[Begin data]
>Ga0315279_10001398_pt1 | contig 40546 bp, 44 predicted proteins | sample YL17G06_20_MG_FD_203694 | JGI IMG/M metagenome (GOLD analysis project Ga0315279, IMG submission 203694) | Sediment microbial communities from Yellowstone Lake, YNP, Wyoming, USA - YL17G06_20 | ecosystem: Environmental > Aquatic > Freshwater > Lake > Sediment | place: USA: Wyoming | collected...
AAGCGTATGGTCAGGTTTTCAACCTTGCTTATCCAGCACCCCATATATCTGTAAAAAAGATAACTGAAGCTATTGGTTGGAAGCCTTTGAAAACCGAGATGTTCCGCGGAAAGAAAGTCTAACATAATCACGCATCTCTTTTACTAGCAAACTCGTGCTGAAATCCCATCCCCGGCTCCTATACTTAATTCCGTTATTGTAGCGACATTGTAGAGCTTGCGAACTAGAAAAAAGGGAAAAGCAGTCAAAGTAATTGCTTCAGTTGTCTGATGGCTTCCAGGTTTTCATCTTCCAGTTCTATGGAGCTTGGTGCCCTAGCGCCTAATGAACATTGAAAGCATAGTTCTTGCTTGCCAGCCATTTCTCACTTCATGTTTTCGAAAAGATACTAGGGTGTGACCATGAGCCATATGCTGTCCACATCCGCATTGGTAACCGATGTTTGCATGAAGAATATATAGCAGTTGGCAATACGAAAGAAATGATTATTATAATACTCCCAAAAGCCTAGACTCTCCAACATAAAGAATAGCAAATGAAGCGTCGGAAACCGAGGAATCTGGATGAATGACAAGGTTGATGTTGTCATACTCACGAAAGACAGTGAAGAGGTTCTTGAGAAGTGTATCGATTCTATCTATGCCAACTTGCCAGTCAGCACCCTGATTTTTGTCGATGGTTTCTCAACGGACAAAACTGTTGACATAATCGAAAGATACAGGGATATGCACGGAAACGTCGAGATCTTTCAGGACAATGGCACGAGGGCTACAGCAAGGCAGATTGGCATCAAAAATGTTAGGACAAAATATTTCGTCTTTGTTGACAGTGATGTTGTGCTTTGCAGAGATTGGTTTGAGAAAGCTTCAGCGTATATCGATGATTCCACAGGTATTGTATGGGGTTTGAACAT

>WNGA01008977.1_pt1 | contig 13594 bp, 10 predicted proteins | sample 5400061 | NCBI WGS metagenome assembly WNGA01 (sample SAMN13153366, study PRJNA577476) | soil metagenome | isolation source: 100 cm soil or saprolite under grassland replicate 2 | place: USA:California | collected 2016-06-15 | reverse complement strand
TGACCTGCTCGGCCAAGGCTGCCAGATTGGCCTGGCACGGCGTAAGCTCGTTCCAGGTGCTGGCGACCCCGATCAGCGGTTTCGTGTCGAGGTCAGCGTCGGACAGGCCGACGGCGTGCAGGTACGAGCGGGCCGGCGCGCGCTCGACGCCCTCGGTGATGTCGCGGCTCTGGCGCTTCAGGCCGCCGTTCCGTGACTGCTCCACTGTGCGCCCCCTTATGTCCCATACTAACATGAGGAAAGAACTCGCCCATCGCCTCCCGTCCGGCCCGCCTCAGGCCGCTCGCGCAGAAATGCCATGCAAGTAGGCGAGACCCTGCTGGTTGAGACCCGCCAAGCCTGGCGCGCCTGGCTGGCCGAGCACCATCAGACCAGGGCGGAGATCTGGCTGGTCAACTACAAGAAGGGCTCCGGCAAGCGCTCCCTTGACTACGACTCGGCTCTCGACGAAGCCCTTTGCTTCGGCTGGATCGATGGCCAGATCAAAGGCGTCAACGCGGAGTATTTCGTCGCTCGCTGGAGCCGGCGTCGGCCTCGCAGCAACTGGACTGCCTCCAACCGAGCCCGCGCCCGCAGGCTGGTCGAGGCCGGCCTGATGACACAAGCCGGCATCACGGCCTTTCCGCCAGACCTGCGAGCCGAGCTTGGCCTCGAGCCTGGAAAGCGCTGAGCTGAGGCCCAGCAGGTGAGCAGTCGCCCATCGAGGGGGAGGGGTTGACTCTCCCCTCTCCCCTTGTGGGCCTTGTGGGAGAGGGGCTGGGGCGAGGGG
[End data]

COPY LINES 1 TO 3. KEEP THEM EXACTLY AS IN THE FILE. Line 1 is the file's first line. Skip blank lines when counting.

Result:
>Ga0315279_10001398_pt1 | contig 40546 bp, 44 predicted proteins | sample YL17G06_20_MG_FD_203694 | JGI IMG/M metagenome (GOLD analysis project Ga0315279, IMG submission 203694) | Sediment microbial communities from Yellowstone Lake, YNP, Wyoming, USA - YL17G06_20 | ecosystem: Environmental > Aquatic > Freshwater > Lake > Sediment | place: USA: Wyoming | collected...
AAGCGTATGGTCAGGTTTTCAACCTTGCTTATCCAGCACCCCATATATCTGTAAAAAAGATAACTGAAGCTATTGGTTGGAAGCCTTTGAAAACCGAGATGTTCCGCGGAAAGAAAGTCTAACATAATCACGCATCTCTTTTACTAGCAAACTCGTGCTGAAATCCCATCCCCGGCTCCTATACTTAATTCCGTTATTGTAGCGACATTGTAGAGCTTGCGAACTAGAAAAAAGGGAAAAGCAGTCAAAGTAATTGCTTCAGTTGTCTGATGGCTTCCAGGTTTTCATCTTCCAGTTCTATGGAGCTTGGTGCCCTAGCGCCTAATGAACATTGAAAGCATAGTTCTTGCTTGCCAGCCATTTCTCACTTCATGTTTTCGAAAAGATACTAGGGTGTGACCATGAGCCATATGCTGTCCACATCCGCATTGGTAACCGATGTTTGCATGAAGAATATATAGCAGTTGGCAATACGAAAGAAATGATTATTATAATACTCCCAAAAGCCTAGACTCTCCAACATAAAGAATAGCAAATGAAGCGTCGGAAACCGAGGAATCTGGATGAATGACAAGGTTGATGTTGTCATACTCACGAAAGACAGTGAAGAGGTTCTTGAGAAGTGTATCGATTCTATCTATGCCAACTTGCCAGTCAGCACCCTGATTTTTGTCGATGGTTTCTCAACGGACAAAACTGTTGACATAATCGAAAGATACAGGGATATGCACGGAAACGTCGAGATCTTTCAGGACAATGGCACGAGGGCTACAGCAAGGCAGATTGGCATCAAAAATGTTAGGACAAAATATTTCGTCTTTGTTGACAGTGATGTTGTGCTTTGCAGAGATTGGTTTGAGAAAGCTTCAGCGTATATCGATGATTCCACAGGTATTGTATGGGGTTTGAACAT

>WNGA01008977.1_pt1 | contig 13594 bp, 10 predicted proteins | sample 5400061 | NCBI WGS metagenome assembly WNGA01 (sample SAMN13153366, study PRJNA577476) | soil metagenome | isolation source: 100 cm soil or saprolite under grassland replicate 2 | place: USA:California | collected 2016-06-15 | reverse complement strand